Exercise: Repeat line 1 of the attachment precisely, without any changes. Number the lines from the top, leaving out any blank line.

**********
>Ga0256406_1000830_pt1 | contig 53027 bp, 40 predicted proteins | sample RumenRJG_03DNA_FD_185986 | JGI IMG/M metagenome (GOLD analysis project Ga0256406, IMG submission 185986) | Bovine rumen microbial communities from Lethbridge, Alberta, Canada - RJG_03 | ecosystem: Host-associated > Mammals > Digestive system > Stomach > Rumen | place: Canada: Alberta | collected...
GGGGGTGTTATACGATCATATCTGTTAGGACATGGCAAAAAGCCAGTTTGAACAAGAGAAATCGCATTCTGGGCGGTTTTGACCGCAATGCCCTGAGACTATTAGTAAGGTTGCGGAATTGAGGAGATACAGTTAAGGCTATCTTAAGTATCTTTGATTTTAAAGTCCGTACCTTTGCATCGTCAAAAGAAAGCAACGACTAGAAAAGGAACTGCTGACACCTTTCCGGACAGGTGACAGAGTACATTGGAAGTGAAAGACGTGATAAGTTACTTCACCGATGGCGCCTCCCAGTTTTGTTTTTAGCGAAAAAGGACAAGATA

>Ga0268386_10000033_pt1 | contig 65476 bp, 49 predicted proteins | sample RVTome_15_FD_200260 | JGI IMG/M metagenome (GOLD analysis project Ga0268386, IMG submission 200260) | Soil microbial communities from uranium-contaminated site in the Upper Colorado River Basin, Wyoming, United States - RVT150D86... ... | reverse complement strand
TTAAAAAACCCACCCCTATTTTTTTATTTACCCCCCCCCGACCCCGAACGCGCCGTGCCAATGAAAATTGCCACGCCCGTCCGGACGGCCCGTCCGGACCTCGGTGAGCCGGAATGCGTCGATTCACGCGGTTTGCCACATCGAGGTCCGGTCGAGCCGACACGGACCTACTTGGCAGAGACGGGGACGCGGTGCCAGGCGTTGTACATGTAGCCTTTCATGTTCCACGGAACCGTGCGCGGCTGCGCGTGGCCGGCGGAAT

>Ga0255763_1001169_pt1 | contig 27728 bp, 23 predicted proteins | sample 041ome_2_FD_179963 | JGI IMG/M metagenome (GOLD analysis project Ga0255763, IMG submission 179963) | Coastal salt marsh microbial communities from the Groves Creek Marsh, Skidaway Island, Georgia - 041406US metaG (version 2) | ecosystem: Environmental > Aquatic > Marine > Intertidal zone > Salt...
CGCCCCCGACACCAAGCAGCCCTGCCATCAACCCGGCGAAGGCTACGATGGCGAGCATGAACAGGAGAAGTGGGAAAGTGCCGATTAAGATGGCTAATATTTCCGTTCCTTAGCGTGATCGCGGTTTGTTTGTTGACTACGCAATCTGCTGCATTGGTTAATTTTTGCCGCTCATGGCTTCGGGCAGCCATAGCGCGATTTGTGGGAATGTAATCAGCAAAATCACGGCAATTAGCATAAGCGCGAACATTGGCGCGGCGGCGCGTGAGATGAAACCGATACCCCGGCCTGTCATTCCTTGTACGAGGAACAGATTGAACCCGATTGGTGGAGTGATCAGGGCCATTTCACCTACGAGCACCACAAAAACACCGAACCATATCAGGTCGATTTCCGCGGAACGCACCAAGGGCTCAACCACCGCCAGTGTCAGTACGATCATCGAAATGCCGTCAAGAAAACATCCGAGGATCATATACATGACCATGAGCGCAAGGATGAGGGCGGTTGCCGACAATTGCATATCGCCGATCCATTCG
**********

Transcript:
>Ga0256406_1000830_pt1 | contig 53027 bp, 40 predicted proteins | sample RumenRJG_03DNA_FD_185986 | JGI IMG/M metagenome (GOLD analysis project Ga0256406, IMG submission 185986) | Bovine rumen microbial communities from Lethbridge, Alberta, Canada - RJG_03 | ecosystem: Host-associated > Mammals > Digestive system > Stomach > Rumen | place: Canada: Alberta | collected...